Politics make strange bedfellows.

Certainly that’s the case when the Sierra Club and the United Auto Workers Union come together to oppose a policy.

The two powerful organizations often find themselves at odds over environmental regulations, but they have found common ground in opposition to a new proposal by the Bush administration to change the fuel economy rules for domestic automobiles.

They are right to oppose the changes.

Under current federal rules, automakers divide their cars into two categories, light trucks and passenger cars. The feds set fleet-wide mileage standards for each class. A company’s line of cars must average 27.5 miles per gallon, and its fleet of light trucks, which includes SUVs, must average 20.5.

Proposed changes would create weight classifications within the light truck fleets. Basically, heavier vehicles would be allowed lower mileage standards.

It’s a bad idea. The change would further erode the fuel economy of the cars on U.S. highways. Carmakers would have an incentive to produce heavier, higher profit vehicles that face lower standards. The incentive to build smaller cars would be reduced.

Without fleet-wide standards, workers who produce smaller cars could see their jobs shipped overseas.

The proposed changes are bad for the environment and bad for workers. On this issue, the Sierra Club and the UAW are right.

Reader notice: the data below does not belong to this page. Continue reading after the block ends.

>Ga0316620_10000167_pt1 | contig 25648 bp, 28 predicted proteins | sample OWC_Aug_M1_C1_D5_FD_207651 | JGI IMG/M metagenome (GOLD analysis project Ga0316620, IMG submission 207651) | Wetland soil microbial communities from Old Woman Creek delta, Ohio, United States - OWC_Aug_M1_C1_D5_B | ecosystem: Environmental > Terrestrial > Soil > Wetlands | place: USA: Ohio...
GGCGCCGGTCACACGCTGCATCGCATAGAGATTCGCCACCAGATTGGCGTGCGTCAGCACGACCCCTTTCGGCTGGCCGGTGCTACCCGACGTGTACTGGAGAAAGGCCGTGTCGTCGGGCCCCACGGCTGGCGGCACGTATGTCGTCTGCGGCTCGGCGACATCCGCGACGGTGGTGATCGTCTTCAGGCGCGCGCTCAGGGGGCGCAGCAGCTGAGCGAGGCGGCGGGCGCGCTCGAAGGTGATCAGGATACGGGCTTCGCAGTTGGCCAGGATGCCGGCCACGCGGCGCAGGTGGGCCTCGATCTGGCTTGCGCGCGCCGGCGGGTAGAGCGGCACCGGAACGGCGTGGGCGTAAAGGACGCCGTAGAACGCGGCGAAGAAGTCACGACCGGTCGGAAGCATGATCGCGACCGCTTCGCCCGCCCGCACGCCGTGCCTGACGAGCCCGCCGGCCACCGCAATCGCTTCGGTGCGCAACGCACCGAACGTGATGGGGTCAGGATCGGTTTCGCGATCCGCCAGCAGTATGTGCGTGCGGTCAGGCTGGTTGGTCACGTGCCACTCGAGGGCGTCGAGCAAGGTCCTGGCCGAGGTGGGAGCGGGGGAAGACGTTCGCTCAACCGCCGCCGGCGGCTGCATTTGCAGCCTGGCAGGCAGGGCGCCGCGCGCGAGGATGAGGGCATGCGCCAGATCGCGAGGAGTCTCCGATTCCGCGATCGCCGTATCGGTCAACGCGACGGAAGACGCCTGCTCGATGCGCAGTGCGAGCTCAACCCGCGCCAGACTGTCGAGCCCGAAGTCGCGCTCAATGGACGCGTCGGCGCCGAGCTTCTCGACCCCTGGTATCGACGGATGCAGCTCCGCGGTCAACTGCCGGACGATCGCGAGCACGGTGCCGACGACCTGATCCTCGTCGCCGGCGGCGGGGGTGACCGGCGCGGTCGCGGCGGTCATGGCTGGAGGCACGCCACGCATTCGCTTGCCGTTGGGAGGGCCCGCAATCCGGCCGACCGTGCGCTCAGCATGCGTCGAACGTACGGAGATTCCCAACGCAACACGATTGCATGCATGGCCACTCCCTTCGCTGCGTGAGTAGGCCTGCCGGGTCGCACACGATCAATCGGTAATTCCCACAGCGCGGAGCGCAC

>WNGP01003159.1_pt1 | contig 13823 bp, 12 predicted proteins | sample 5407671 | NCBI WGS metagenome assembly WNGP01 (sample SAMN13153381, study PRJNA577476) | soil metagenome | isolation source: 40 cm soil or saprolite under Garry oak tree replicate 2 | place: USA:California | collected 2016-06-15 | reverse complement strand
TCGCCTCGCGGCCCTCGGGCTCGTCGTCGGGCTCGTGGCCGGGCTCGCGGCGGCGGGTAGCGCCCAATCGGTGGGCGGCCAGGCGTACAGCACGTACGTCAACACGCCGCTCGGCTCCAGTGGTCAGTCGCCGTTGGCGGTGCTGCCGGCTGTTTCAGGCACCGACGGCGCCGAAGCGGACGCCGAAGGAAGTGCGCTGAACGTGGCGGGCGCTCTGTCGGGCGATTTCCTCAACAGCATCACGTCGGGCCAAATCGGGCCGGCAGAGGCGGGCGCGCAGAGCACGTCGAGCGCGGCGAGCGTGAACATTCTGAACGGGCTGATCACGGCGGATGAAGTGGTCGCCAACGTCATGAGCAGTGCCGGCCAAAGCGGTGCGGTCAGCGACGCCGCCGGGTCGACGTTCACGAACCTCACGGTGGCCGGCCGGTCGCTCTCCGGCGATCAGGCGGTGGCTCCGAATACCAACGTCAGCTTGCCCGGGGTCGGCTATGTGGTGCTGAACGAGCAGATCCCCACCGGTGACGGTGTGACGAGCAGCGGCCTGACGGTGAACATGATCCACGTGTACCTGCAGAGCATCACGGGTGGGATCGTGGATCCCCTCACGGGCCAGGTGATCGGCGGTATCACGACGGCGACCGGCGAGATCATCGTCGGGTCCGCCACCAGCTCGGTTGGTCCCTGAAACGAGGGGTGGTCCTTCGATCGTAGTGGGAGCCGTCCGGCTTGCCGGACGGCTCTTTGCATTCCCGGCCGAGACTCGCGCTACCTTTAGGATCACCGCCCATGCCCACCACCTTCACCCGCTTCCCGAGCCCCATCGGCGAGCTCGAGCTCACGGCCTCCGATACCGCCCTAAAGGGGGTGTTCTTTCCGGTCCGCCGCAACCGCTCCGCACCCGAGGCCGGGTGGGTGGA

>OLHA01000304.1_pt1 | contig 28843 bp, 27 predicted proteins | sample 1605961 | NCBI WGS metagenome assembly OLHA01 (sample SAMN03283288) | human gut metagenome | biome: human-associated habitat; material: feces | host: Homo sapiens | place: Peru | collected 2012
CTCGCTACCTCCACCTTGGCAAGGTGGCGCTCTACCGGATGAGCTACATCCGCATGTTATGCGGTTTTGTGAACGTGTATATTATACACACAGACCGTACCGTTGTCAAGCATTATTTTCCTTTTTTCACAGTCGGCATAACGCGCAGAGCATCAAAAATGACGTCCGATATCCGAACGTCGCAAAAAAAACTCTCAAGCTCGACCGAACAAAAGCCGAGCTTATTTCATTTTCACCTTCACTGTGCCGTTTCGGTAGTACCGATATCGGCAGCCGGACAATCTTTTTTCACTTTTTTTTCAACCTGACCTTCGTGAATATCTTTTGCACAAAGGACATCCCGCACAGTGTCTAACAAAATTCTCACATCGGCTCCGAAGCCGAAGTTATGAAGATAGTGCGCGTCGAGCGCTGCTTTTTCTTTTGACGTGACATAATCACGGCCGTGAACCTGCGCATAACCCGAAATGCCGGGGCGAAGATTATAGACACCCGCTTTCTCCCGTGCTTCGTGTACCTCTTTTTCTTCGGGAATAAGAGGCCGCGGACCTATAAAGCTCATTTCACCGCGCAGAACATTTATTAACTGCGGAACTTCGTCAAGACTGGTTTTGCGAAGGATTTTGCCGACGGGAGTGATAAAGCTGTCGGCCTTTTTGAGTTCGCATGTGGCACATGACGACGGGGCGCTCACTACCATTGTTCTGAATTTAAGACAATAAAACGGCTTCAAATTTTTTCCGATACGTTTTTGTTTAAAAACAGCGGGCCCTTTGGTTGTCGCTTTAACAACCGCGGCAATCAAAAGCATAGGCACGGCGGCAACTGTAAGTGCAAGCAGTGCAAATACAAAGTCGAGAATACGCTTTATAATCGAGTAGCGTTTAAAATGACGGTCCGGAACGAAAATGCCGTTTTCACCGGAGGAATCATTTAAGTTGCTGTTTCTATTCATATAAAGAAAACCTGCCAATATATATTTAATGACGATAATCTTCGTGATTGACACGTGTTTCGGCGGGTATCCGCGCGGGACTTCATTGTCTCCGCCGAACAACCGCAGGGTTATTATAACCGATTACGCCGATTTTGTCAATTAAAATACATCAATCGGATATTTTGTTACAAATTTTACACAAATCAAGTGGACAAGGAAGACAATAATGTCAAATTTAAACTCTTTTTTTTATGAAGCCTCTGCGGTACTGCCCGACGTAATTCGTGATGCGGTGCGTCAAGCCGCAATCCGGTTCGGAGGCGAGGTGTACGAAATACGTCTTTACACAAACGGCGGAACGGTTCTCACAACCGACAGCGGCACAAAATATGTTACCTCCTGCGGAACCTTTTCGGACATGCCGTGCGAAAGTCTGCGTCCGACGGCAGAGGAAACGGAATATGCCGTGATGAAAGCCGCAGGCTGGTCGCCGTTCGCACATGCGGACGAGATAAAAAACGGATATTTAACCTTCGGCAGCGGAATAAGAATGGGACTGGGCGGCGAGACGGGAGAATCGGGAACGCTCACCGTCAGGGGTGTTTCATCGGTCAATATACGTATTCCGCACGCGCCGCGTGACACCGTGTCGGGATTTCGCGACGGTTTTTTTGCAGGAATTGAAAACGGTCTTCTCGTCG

Pakistan’s nukes

Which is more frightening: that a Pakistani scientist, that country’s father of nuclear weapons, sold secrets, know-how and materials on an international black market or that the military dictator who runs the country says he knew nothing about it?

Gen. Pervez Musharraf took control of Pakistan in a coup. Since, he has become an important ally of the United States in the fight against terrorism. But after “discovering” that Abdul Qadeer Khan, a folk hero in Pakistan for developing the “Islamic bomb,” had trafficked in nuclear secrets, Musharraf gave him a free pass. Khan was pardoned.

In the wake of the scandals, Musharraf has also announced during an interview with the Financial Times, a London-based newspaper, that he would never allow international inspectors to monitor his country’s nuclear programs.

All this raises serious questions about the security of Pakistan’s nuclear arsenal. Elements of the army and the secret police have shown themselves to be backers of extreme jihadists groups, the Taliban among them.

If the United States is serious about controlling the proliferation of nuclear weapons, the job starts with Pakistan.

To entice Musharraf into allowing international inspections could require serious horse trading, including opening U.S. markets to Pakistan’s textile industry, a tough sell when American textile jobs are already high-tailing it overseas. But such a move might be necessary.

A wink and a nod won’t do. We need to get serious with Pakistan.

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